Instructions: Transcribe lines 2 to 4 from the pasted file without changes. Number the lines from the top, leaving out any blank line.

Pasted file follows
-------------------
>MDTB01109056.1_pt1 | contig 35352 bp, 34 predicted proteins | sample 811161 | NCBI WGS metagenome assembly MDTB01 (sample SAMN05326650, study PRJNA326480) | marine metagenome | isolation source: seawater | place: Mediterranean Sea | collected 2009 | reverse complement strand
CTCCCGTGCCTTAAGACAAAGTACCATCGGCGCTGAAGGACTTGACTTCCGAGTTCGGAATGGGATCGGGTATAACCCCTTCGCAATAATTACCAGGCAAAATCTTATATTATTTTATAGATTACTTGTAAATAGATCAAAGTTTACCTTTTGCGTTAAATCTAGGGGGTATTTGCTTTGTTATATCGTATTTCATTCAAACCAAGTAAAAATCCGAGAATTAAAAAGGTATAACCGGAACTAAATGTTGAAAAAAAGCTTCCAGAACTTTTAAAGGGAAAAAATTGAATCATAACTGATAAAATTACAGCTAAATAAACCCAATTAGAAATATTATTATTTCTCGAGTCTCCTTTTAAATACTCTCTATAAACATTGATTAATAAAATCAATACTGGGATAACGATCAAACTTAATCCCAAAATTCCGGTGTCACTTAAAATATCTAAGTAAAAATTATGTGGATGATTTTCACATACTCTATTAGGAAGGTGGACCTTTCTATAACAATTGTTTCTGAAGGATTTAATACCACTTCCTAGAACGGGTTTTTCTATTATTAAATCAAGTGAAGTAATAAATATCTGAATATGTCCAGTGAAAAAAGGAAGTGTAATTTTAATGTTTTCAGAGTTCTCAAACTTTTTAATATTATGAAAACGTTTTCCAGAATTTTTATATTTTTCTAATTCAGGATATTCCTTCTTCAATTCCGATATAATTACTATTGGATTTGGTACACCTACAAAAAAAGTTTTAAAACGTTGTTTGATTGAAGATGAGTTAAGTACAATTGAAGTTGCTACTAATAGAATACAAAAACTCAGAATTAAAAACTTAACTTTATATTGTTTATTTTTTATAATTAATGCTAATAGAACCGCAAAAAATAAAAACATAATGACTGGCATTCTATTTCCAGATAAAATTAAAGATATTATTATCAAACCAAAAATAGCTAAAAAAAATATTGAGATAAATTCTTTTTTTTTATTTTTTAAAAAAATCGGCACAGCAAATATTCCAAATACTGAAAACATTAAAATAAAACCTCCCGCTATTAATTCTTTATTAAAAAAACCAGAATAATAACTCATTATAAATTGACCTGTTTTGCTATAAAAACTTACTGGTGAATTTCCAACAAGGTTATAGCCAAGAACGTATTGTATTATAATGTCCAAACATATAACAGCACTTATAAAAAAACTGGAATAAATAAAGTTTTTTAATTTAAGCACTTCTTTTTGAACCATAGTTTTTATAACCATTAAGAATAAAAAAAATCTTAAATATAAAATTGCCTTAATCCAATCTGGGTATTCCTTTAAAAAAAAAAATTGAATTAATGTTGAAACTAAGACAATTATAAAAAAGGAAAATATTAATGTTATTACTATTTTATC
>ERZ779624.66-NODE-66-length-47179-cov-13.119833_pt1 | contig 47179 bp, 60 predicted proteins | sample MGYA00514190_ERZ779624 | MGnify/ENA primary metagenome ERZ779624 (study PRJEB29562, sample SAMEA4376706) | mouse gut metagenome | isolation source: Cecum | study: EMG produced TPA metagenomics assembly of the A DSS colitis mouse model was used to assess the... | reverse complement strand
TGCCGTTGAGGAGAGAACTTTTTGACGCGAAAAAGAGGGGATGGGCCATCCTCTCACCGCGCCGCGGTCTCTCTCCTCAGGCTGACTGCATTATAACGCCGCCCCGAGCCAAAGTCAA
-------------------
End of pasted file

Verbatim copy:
CTCCCGTGCCTTAAGACAAAGTACCATCGGCGCTGAAGGACTTGACTTCCGAGTTCGGAATGGGATCGGGTATAACCCCTTCGCAATAATTACCAGGCAAAATCTTATATTATTTTATAGATTACTTGTAAATAGATCAAAGTTTACCTTTTGCGTTAAATCTAGGGGGTATTTGCTTTGTTATATCGTATTTCATTCAAACCAAGTAAAAATCCGAGAATTAAAAAGGTATAACCGGAACTAAATGTTGAAAAAAAGCTTCCAGAACTTTTAAAGGGAAAAAATTGAATCATAACTGATAAAATTACAGCTAAATAAACCCAATTAGAAATATTATTATTTCTCGAGTCTCCTTTTAAATACTCTCTATAAACATTGATTAATAAAATCAATACTGGGATAACGATCAAACTTAATCCCAAAATTCCGGTGTCACTTAAAATATCTAAGTAAAAATTATGTGGATGATTTTCACATACTCTATTAGGAAGGTGGACCTTTCTATAACAATTGTTTCTGAAGGATTTAATACCACTTCCTAGAACGGGTTTTTCTATTATTAAATCAAGTGAAGTAATAAATATCTGAATATGTCCAGTGAAAAAAGGAAGTGTAATTTTAATGTTTTCAGAGTTCTCAAACTTTTTAATATTATGAAAACGTTTTCCAGAATTTTTATATTTTTCTAATTCAGGATATTCCTTCTTCAATTCCGATATAATTACTATTGGATTTGGTACACCTACAAAAAAAGTTTTAAAACGTTGTTTGATTGAAGATGAGTTAAGTACAATTGAAGTTGCTACTAATAGAATACAAAAACTCAGAATTAAAAACTTAACTTTATATTGTTTATTTTTTATAATTAATGCTAATAGAACCGCAAAAAATAAAAACATAATGACTGGCATTCTATTTCCAGATAAAATTAAAGATATTATTATCAAACCAAAAATAGCTAAAAAAAATATTGAGATAAATTCTTTTTTTTTATTTTTTAAAAAAATCGGCACAGCAAATATTCCAAATACTGAAAACATTAAAATAAAACCTCCCGCTATTAATTCTTTATTAAAAAAACCAGAATAATAACTCATTATAAATTGACCTGTTTTGCTATAAAAACTTACTGGTGAATTTCCAACAAGGTTATAGCCAAGAACGTATTGTATTATAATGTCCAAACATATAACAGCACTTATAAAAAAACTGGAATAAATAAAGTTTTTTAATTTAAGCACTTCTTTTTGAACCATAGTTTTTATAACCATTAAGAATAAAAAAAATCTTAAATATAAAATTGCCTTAATCCAATCTGGGTATTCCTTTAAAAAAAAAAATTGAATTAATGTTGAAACTAAGACAATTATAAAAAAGGAAAATATTAATGTTATTACTATTTTATC
>ERZ779624.66-NODE-66-length-47179-cov-13.119833_pt1 | contig 47179 bp, 60 predicted proteins | sample MGYA00514190_ERZ779624 | MGnify/ENA primary metagenome ERZ779624 (study PRJEB29562, sample SAMEA4376706) | mouse gut metagenome | isolation source: Cecum | study: EMG produced TPA metagenomics assembly of the A DSS colitis mouse model was used to assess the... | reverse complement strand
TGCCGTTGAGGAGAGAACTTTTTGACGCGAAAAAGAGGGGATGGGCCATCCTCTCACCGCGCCGCGGTCTCTCTCCTCAGGCTGACTGCATTATAACGCCGCCCCGAGCCAAAGTCAA